The real estate mantra for home owners, buyers, and renters of:
is changing, and might be re-framed today as
Simply creating great places is not enough — we need to create great experiences. Because great experiences are desirable, and what is desirable is valuable, it goes that places that invest in great experiences are places that generate a return on investment. To get to this we use a method we call curating place.
Once we know WHY we are creating a great place, we can look beyond Placemaking to the experience of the location. When you search online for a holiday, the marketing strategies of two of the largest accommodation/ hotel websites reveal the changing landscape of how we interact with the places we visit. Whilst Trivago’s advertisements (below) remain traditionally cost focused, Airbnb’s (below) has recognised that what people are now looking for is an Experience, and an opportunity to feel a deeper, more intimate connection to their destinations.

To begin to form an approach to Curating Place we move beyond placemaking as a means, and begin to see it as a tool like urban design and volumetric and unvolumetric architecture.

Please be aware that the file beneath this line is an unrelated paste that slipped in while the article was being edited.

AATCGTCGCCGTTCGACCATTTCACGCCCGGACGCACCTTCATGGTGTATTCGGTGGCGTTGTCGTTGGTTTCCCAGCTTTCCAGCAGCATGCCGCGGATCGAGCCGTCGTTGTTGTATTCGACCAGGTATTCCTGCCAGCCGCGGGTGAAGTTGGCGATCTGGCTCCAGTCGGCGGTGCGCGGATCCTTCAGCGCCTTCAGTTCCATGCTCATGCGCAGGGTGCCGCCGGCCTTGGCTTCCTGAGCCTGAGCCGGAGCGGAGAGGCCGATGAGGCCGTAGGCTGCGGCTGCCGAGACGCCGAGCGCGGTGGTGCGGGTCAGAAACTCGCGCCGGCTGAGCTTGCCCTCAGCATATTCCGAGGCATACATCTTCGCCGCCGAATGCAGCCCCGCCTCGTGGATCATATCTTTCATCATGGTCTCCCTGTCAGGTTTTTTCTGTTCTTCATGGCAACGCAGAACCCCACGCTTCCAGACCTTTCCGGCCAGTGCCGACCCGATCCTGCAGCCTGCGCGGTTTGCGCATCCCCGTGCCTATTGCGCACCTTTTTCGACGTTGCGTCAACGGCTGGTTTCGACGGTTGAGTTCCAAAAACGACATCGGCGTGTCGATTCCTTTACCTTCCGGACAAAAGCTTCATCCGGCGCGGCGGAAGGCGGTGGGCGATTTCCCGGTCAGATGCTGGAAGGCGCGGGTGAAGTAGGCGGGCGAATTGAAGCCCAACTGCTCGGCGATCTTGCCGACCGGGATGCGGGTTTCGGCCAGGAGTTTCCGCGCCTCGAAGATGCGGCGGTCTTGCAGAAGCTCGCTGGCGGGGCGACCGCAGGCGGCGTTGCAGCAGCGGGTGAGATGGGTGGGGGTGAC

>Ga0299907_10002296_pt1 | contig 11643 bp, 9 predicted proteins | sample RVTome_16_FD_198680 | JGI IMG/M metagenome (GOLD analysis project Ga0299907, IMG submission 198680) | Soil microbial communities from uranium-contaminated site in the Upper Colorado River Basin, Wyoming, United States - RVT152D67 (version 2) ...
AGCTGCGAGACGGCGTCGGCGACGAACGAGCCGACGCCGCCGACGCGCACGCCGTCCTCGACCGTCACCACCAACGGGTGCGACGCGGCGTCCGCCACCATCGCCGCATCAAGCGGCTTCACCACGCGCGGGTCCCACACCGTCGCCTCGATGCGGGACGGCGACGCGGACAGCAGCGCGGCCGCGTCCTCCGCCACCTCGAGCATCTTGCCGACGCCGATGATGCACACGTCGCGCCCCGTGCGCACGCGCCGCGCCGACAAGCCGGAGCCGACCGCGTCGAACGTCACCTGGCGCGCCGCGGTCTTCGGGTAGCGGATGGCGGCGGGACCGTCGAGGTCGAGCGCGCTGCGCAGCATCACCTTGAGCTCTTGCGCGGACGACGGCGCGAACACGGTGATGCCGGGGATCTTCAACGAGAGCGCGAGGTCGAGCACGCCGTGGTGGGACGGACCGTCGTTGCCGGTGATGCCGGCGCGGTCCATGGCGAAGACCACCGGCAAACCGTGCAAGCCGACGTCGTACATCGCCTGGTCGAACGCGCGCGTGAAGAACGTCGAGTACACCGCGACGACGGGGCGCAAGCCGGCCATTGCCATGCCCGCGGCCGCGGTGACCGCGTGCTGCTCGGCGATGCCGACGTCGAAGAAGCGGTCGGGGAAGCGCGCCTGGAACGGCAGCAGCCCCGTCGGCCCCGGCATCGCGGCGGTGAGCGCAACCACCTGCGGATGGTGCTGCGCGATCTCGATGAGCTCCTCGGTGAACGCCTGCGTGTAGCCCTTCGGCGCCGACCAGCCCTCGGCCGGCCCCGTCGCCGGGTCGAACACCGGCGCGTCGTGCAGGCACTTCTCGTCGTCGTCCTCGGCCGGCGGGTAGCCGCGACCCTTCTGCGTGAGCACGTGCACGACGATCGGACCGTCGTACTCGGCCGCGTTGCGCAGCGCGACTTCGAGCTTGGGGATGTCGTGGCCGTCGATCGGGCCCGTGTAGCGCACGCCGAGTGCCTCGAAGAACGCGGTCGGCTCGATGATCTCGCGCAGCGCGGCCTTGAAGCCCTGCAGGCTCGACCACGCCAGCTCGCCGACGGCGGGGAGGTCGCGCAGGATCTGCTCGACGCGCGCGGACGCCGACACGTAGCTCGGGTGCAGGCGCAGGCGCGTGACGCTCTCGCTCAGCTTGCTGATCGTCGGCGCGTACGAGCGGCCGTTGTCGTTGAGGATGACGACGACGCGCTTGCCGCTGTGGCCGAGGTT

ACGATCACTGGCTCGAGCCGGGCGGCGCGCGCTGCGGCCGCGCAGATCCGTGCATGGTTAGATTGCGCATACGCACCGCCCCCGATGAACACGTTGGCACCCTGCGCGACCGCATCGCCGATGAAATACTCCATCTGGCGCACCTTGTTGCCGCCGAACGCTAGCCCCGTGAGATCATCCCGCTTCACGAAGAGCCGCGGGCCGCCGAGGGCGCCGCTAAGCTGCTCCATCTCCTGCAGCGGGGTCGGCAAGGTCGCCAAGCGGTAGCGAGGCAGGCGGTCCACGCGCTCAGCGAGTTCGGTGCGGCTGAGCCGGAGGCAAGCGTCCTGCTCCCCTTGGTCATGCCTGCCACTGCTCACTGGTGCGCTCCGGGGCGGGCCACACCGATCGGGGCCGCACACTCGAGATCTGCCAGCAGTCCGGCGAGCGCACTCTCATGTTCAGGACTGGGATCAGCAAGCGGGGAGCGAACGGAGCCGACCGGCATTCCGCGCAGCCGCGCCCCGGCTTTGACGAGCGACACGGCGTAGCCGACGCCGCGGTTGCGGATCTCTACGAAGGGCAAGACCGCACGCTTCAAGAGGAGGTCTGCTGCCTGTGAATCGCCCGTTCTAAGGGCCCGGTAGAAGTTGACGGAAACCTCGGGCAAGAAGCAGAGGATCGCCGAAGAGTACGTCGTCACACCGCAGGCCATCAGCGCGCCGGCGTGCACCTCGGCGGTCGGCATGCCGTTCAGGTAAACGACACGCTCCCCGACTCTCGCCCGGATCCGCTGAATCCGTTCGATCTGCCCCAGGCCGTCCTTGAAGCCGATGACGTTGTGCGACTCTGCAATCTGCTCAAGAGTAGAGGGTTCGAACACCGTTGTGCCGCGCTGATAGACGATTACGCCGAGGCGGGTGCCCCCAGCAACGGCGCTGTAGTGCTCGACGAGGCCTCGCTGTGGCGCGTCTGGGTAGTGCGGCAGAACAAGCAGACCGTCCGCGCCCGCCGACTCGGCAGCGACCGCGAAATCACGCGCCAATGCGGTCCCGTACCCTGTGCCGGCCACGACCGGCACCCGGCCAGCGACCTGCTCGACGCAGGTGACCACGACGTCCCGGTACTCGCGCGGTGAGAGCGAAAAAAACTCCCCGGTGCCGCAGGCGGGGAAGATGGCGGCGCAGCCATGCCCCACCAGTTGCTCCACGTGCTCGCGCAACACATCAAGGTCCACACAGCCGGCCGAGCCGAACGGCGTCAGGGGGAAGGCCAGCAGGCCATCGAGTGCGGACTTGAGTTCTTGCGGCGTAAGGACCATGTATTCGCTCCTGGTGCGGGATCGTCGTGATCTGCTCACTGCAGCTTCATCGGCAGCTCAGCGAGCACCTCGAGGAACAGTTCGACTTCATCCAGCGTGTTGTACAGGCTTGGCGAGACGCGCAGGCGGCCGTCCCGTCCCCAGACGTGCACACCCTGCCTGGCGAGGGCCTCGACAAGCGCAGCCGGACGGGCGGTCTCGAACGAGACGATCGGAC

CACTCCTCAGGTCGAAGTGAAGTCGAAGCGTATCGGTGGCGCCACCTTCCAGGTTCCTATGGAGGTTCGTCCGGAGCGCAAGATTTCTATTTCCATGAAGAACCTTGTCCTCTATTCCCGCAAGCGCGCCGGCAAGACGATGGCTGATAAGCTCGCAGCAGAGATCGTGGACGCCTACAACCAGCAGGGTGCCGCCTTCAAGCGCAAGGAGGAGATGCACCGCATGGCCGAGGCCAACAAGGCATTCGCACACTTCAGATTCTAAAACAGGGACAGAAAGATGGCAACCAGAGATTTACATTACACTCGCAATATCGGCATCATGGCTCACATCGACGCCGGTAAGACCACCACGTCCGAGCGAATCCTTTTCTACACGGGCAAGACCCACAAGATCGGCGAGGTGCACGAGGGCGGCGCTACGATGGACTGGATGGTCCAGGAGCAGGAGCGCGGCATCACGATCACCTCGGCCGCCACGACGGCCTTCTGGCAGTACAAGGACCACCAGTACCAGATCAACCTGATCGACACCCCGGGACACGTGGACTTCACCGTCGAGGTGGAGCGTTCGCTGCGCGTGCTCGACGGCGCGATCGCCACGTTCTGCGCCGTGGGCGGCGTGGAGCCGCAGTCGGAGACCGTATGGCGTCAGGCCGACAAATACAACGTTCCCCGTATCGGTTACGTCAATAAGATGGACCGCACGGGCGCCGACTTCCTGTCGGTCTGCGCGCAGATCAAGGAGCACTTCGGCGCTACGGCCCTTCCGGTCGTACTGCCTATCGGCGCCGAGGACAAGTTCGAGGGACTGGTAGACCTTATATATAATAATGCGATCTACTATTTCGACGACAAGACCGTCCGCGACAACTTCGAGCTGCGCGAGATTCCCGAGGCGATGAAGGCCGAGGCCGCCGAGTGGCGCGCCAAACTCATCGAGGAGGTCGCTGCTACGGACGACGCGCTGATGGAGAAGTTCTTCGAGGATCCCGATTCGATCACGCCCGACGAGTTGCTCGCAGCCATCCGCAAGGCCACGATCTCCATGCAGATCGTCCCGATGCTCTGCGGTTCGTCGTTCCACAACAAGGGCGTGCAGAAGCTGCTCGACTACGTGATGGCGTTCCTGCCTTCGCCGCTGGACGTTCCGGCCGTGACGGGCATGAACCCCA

Here are six potential, overarching principles to successfully Curating Place, whether it is a market, public space, new development, regeneration project or private amenity space:

1. Preserve and Enhance Heritage
Curating Place recognises that history can add character, vibrancy and a sense of permanence when it sits comfortably with community aspirations. Successful designs rely on good communication and collaborative discussions with local conservation and design officers.

2. Understand People and Communities
Curating Place recognises the need for consultation to understand the needs and desires of both the community and the local authority in order to assemble the right kit of parts.

3. Empathise with User Experience Design